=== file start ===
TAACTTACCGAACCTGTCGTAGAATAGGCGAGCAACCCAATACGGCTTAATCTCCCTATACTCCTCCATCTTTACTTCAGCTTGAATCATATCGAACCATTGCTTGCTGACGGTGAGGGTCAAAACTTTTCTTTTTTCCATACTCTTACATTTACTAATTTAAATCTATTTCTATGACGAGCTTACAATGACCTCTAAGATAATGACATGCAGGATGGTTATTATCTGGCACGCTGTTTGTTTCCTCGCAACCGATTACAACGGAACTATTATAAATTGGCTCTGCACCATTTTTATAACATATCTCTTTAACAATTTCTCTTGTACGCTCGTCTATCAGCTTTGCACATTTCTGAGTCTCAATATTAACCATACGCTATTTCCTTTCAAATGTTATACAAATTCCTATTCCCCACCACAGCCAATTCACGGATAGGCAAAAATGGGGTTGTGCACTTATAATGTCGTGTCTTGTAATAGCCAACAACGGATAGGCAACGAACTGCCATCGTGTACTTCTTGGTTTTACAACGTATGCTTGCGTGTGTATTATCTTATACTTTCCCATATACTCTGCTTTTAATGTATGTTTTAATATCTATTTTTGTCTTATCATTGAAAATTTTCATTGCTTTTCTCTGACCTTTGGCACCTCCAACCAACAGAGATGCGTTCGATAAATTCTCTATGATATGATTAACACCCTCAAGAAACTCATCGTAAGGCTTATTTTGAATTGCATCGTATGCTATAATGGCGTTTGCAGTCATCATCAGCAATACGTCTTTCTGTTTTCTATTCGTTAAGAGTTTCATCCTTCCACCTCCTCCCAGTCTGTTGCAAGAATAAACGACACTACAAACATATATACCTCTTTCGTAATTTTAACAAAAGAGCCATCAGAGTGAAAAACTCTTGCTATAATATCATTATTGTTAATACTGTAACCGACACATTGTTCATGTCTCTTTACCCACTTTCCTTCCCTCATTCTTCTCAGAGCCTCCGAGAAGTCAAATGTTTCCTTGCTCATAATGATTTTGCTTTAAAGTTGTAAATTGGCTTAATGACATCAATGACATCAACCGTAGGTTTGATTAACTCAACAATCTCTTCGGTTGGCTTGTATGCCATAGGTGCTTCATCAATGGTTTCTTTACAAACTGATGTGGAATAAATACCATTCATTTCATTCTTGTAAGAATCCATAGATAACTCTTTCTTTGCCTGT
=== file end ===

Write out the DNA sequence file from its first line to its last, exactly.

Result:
TAACTTACCGAACCTGTCGTAGAATAGGCGAGCAACCCAATACGGCTTAATCTCCCTATACTCCTCCATCTTTACTTCAGCTTGAATCATATCGAACCATTGCTTGCTGACGGTGAGGGTCAAAACTTTTCTTTTTTCCATACTCTTACATTTACTAATTTAAATCTATTTCTATGACGAGCTTACAATGACCTCTAAGATAATGACATGCAGGATGGTTATTATCTGGCACGCTGTTTGTTTCCTCGCAACCGATTACAACGGAACTATTATAAATTGGCTCTGCACCATTTTTATAACATATCTCTTTAACAATTTCTCTTGTACGCTCGTCTATCAGCTTTGCACATTTCTGAGTCTCAATATTAACCATACGCTATTTCCTTTCAAATGTTATACAAATTCCTATTCCCCACCACAGCCAATTCACGGATAGGCAAAAATGGGGTTGTGCACTTATAATGTCGTGTCTTGTAATAGCCAACAACGGATAGGCAACGAACTGCCATCGTGTACTTCTTGGTTTTACAACGTATGCTTGCGTGTGTATTATCTTATACTTTCCCATATACTCTGCTTTTAATGTATGTTTTAATATCTATTTTTGTCTTATCATTGAAAATTTTCATTGCTTTTCTCTGACCTTTGGCACCTCCAACCAACAGAGATGCGTTCGATAAATTCTCTATGATATGATTAACACCCTCAAGAAACTCATCGTAAGGCTTATTTTGAATTGCATCGTATGCTATAATGGCGTTTGCAGTCATCATCAGCAATACGTCTTTCTGTTTTCTATTCGTTAAGAGTTTCATCCTTCCACCTCCTCCCAGTCTGTTGCAAGAATAAACGACACTACAAACATATATACCTCTTTCGTAATTTTAACAAAAGAGCCATCAGAGTGAAAAACTCTTGCTATAATATCATTATTGTTAATACTGTAACCGACACATTGTTCATGTCTCTTTACCCACTTTCCTTCCCTCATTCTTCTCAGAGCCTCCGAGAAGTCAAATGTTTCCTTGCTCATAATGATTTTGCTTTAAAGTTGTAAATTGGCTTAATGACATCAATGACATCAACCGTAGGTTTGATTAACTCAACAATCTCTTCGGTTGGCTTGTATGCCATAGGTGCTTCATCAATGGTTTCTTTACAAACTGATGTGGAATAAATACCATTCATTTCATTCTTGTAAGAATCCATAGATAACTCTTTCTTTGCCTGT